Cam review Madeline BrewerYear: 2018
Director(s): Daniel Goldhaber
Writer(s): Isa Mazzei, Daniel Goldhaber
Region of Origin: US
Rating: n/a
Color, 94 mins

Synopsis: Alice, an ambitious camgirl, wakes up one day to discover she’s been replaced on her show with an exact replica of herself(Source)

It’s an accepted truth that we now live two lives. One in flesh and blood, and another in the digital realm. As we grow inextricable with our online avatars, is the gulf between who we are and who we pretend to be narrowing or growing larger? This is one of the biggest ideas in Cam. Above all, the film spotlights the truths and facsimiles found within the world of webcamming. Isa Mazzei’s script is also the most definitive story on the subject to date. Pulling from her own experience as an ex-cam girl, Mazzei knocks down stigmas about sex work, its occupational dangers, and the search for connection and identity that happens within. On the other end, Daniel Goldhaber’s tense direction and visual panache leans into the fact that all of this is based in the real. The results amount to one of the year’s most unsettling horror films.

Online, Alice (Madeline Brewer) goes by the name of Lola and cams for a popular website. She’s amassed a loyal group of fans, has rules that she sticks to and has a genuine rapport with those who regularly tune in. Still webcamming is extremely competitive, and she’s constantly trying to stay relevant while chasing a rank in the top 50s. Just as she’s about to hit this goal, she’s mysteriously locked out of her account. Even more jolting, she’s been locked out by someone that looks and acts exactly like her. Distraught, and desperate to reclaim her identity, Lola’s search for answers builds an unexpected bridge between her online persona and the real life she’s worked so meticulously to separate.

Goldhaber’s stylish execution and Mazzei’s attention to detail make this high concept thriller a socially relevant, heart-pumping experience. Though there have been countless films about the danger of technology, this film goes one step further. It’s a very scary exploration of the people we become when curating a version of ourselves without any consequence. The results, of course are different on both sides, be it from Alice’s point of view, or those who follow her. The film does a great job of delineating both Alice’s real relationships, featuring bonds with her mother and brother, and her followers, who begin to spill into the real world. Even with these ideas, the film offers no short supply of uneasy truths. Despite the innate horror in contrasting real and digital, the film’s doppelgänger plot adds another layer of terror. As Alice is taunted and erased by an anonymous clone, the film dips in and out of a surreal dream state, making us genuinely question what’s real.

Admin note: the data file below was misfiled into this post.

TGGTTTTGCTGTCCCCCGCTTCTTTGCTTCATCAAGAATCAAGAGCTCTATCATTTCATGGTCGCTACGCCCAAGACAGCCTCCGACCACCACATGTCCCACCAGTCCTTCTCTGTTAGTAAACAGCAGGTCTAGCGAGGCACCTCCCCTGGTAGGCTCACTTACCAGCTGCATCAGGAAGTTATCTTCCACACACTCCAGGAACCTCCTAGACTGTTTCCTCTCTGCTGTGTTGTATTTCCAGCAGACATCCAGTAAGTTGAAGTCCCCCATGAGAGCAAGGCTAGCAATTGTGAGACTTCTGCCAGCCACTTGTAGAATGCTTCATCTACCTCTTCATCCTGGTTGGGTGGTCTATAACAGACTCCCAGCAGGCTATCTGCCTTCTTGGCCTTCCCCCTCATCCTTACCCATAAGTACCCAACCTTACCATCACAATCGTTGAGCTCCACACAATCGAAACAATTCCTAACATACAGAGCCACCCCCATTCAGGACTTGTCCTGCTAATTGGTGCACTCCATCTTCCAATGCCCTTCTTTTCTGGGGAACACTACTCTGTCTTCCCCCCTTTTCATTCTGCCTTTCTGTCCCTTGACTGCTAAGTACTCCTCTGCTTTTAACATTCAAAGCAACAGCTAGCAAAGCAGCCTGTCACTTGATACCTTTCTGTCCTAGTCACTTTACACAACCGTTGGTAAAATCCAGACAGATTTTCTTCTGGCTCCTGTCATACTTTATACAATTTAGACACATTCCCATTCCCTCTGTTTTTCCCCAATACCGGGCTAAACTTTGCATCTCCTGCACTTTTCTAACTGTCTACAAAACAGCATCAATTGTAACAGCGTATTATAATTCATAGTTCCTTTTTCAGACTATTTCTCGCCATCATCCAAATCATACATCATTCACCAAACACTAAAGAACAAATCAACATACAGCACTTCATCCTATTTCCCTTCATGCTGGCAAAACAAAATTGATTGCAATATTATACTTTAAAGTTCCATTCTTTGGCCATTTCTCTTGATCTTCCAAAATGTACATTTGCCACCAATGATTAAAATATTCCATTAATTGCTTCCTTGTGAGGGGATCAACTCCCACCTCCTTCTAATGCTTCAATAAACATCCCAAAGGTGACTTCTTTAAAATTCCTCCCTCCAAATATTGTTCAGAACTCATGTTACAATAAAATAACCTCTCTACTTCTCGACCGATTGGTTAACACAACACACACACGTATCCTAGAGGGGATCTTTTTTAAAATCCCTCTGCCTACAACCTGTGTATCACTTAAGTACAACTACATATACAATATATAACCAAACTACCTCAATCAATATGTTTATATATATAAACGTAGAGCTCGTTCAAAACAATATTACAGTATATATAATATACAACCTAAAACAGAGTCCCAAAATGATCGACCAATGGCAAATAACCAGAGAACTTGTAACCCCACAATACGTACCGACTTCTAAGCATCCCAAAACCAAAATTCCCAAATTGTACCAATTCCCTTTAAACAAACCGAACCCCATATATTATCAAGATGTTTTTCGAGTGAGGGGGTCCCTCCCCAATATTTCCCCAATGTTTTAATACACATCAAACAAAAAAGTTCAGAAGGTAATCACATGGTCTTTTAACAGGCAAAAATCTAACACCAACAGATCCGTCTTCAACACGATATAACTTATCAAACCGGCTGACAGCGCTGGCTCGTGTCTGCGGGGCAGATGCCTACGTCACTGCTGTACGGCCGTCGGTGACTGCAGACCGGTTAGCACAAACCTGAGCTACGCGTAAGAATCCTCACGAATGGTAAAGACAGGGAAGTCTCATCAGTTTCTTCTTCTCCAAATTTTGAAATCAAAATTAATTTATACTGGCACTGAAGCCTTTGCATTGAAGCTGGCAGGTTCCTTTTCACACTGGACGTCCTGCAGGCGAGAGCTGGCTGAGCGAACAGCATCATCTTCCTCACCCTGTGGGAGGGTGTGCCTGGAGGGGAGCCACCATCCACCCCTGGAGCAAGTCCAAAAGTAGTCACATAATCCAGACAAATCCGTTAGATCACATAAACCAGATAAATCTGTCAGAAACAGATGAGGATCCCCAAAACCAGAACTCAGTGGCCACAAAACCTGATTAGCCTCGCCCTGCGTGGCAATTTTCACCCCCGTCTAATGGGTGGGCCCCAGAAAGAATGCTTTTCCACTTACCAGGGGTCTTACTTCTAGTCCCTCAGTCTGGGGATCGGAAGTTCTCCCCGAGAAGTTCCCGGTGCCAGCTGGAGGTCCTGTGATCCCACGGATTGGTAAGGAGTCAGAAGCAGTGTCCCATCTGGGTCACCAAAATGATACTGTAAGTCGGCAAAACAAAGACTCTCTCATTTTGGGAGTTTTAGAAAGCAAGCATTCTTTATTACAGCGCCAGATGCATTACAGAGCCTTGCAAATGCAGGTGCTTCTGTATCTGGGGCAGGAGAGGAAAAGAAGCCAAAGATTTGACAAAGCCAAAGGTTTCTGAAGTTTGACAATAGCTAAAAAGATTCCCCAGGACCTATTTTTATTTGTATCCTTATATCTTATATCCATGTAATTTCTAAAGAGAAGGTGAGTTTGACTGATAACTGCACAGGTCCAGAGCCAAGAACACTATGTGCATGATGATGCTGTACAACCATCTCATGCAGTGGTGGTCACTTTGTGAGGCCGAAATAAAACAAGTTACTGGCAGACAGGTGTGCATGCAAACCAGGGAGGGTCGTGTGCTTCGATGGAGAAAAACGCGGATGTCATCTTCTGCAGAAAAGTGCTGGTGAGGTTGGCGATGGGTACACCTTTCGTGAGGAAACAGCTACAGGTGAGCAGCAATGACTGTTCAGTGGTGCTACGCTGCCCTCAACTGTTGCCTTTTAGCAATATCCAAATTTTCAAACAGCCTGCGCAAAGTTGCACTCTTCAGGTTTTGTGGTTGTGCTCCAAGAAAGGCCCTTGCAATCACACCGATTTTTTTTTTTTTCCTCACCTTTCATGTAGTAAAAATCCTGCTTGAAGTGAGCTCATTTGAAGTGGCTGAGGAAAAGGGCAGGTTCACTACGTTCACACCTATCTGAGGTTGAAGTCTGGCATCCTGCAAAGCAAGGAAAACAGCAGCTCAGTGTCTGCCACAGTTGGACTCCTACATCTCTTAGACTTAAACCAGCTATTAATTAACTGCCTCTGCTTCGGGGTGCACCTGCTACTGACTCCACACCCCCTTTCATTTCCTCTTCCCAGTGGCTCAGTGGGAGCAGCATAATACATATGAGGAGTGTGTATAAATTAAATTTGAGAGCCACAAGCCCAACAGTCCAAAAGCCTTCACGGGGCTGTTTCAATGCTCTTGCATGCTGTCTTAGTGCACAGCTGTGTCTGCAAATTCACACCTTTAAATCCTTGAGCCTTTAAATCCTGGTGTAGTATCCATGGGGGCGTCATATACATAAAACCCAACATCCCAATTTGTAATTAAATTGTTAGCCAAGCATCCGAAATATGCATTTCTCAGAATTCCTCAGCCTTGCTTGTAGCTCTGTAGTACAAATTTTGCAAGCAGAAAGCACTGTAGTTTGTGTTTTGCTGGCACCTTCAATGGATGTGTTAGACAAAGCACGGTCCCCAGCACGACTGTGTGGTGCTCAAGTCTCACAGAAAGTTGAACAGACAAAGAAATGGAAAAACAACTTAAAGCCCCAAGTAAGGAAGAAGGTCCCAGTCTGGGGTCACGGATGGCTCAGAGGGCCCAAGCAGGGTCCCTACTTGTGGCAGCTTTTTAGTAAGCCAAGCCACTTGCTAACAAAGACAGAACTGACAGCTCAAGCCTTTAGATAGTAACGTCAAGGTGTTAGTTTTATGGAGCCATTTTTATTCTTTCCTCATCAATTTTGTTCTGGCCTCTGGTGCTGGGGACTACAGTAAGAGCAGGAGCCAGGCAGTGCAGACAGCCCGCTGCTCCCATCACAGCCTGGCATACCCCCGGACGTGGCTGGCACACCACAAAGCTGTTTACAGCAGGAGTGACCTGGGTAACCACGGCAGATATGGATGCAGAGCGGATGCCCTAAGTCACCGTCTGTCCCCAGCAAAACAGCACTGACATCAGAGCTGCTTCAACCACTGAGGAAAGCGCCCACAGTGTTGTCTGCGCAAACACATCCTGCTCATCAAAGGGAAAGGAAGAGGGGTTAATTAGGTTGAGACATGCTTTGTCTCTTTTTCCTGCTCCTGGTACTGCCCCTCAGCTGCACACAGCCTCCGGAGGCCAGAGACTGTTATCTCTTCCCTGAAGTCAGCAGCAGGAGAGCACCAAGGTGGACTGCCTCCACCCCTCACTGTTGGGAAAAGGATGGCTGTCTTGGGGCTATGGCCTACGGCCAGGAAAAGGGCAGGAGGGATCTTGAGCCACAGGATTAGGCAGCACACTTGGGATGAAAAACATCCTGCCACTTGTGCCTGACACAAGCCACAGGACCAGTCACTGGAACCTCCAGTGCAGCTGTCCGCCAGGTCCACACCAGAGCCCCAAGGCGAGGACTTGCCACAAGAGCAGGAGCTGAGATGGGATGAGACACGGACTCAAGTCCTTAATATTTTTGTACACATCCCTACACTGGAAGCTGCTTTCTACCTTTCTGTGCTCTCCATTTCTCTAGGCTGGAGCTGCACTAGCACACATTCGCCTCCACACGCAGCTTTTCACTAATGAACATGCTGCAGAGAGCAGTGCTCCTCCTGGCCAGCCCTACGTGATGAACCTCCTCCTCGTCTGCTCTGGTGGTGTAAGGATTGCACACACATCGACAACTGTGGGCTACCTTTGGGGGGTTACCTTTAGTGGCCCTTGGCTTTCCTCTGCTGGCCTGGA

Cam Madeline BrewerThe film of course hinges on the dual performances of Madeline Brewer. Right from the get, Brewer offers up a unique perspective, bringing to life a character caught between two worlds. With such complex material, Brewer commands the show, contrasting dual identities in a way that disorients as much as the film’s mystery. All in all, this is a great starring role for Brewer, who really sells the film’s stakes and ideas.

In a world where getting locked out of your social media account is the same thing as losing an identity, Cam is a smart critique of the zeitgeist. Though the film does call out online aggression, it also seeks to find empathy with almost everyone involved. With its strong premise and even smarter writing, this is rare, bold and necessary filmmaking. It has the thrills that we crave as a horror fan, but also challenges the ideas it’s built on. If you’ve seen films like Unfriended or Searching, this is an excellent companion piece, taking the emerging “screen life” subgenre and adding a sex-positive spin to it. Like the best horror films, this is a vulnerable, inescapable reflection of reality, laying out our most potent fears in a way that cuts through.